Paving the Way for School Choice By Curbing Discrimination
By Clint Bolick
The Institute for Justice launched its opening salvo to prepare the way for school choice with a lawsuit challenging Washington state’s policy forbidding public university students from student-teaching in religious schools. The lawsuit marks the first in a series of suits challenging the Blaine Amendments.
The policy emanates from the State’s interpretation of its Blaine Amendment, which forbids appropriations in support of religious schools. Blaine Amendments are present in 37 states. If broadly construed, they present a serious obstacle to school choice programs. IJ seeks a broad precedent from the U.S. Supreme Court holding that under the First Amendment and its command of government neutrality toward religion, states cannot discriminate against religious educational options.
IJ represents Carolyn Harrison and Donnell Pennhallurick, two students at public universities who would like to complete their practical experience requirements at religious schools. Pennhallurick is a Seventh-day Adventist who wants to student-teach at a school of her faith. Harrison teaches at a Catholic school and was forbidden from completing her internship requirements for an administration degree at her own school, like public and secular private school teachers are allowed to do.
The case was filed in state court to provide an opportunity to harmonize state law with the federal Constitution. If the state courts fail to do so, the case can be appealed to the U.S. Supreme Court. IJ is scrutinizing discriminatory policies in other states for similar test cases.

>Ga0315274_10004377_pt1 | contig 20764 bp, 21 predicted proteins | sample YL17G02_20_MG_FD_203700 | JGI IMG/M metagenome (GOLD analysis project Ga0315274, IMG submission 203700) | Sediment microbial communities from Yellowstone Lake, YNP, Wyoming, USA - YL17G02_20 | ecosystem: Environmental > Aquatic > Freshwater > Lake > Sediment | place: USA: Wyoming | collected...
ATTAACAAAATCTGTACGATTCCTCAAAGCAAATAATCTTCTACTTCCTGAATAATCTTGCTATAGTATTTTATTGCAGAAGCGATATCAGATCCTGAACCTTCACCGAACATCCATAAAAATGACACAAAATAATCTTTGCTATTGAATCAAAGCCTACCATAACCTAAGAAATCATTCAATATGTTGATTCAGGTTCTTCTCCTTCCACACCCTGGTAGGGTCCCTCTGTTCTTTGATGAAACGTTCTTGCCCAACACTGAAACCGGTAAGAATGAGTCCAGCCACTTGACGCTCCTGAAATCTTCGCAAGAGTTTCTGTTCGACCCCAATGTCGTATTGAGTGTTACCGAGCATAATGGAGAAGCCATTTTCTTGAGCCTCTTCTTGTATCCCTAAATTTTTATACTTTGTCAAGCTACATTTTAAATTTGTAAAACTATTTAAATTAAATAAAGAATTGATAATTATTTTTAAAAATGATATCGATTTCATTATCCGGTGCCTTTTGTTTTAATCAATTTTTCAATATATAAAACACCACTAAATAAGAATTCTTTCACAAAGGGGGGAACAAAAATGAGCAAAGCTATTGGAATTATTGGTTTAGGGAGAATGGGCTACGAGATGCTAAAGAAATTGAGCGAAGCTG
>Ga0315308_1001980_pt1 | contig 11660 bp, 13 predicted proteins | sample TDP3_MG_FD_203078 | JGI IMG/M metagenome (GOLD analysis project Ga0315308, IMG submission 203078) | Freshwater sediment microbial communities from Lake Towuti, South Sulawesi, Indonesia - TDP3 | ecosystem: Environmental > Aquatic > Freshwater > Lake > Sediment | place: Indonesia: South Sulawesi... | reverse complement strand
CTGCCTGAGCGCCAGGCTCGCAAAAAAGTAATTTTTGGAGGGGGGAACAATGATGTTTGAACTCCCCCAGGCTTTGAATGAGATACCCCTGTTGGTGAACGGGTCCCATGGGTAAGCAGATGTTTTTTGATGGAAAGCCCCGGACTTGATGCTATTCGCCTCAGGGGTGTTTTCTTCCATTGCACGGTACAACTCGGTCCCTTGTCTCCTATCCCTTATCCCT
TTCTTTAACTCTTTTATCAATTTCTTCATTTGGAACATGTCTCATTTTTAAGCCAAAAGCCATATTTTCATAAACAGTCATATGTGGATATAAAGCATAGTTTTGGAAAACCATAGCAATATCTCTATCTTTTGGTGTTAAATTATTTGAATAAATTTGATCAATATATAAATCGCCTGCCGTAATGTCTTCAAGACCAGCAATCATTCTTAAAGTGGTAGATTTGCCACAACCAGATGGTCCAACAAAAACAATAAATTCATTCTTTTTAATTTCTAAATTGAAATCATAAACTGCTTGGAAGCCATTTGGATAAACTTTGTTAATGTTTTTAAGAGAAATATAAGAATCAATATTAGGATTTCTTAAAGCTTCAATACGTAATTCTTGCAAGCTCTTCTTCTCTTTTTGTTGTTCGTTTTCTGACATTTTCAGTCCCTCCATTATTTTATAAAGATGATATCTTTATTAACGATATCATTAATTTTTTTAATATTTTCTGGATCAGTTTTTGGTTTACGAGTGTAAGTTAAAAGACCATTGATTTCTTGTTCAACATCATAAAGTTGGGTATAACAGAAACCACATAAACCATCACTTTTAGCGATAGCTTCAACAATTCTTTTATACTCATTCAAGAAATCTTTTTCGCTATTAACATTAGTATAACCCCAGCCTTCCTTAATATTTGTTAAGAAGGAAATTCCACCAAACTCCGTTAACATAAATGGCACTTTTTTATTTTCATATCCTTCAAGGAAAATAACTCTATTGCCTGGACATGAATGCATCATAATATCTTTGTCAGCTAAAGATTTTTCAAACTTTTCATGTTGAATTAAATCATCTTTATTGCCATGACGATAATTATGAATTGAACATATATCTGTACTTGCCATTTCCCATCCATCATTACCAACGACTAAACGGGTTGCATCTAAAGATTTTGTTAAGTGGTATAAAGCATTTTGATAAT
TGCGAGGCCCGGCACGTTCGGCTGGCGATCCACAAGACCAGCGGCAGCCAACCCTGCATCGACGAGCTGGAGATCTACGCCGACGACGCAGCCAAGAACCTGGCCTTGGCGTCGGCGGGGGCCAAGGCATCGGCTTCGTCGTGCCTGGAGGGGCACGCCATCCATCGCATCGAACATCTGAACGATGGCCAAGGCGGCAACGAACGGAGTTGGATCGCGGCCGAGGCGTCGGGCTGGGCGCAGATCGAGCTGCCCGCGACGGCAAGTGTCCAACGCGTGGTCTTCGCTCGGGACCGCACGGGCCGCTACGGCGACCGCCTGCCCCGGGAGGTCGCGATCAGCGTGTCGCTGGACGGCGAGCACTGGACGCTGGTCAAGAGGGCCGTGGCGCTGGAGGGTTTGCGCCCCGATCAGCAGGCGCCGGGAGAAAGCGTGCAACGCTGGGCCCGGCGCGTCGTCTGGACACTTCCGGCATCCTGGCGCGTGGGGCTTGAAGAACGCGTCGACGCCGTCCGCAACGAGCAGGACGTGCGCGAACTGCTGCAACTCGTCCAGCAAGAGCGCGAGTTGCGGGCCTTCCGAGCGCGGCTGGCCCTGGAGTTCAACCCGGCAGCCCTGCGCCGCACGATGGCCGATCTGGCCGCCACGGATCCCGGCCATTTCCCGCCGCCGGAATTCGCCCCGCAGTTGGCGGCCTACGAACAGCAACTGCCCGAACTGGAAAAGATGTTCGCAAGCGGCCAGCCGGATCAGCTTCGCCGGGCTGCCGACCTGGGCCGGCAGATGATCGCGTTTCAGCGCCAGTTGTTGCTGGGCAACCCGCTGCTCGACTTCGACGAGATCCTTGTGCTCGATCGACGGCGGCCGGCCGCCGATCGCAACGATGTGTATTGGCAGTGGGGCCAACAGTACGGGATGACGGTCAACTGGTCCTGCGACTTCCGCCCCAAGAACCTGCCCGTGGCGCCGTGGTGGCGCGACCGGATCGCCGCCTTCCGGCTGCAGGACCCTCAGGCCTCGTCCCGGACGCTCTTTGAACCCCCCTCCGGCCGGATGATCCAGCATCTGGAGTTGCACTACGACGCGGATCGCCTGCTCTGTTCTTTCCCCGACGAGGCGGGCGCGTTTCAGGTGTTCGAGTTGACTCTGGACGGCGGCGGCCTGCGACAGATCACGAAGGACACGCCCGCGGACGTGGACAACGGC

The Blaine Amendments trace back to the anti-immigrant movement of the late 1800s, which led states to forbid state assistance to “sectarian” (i.e., Catholic) schools. Some states, such as Washington, were forced to adopt Blaine Amendments as a condition of admission into the union.
The student-teaching litigation is IJ’s first lawsuit in Washington, where IJ plans to open a state chapter next year. The discriminatory policy is at odds with the Evergreen State’s tradition of tolerance. Until the power of states to discriminate in this fashion is curtailed, efforts to expand educational opportunities through school choice face an uncertain future.uClint Bolick is IJ’s vice president and national director of state chapters.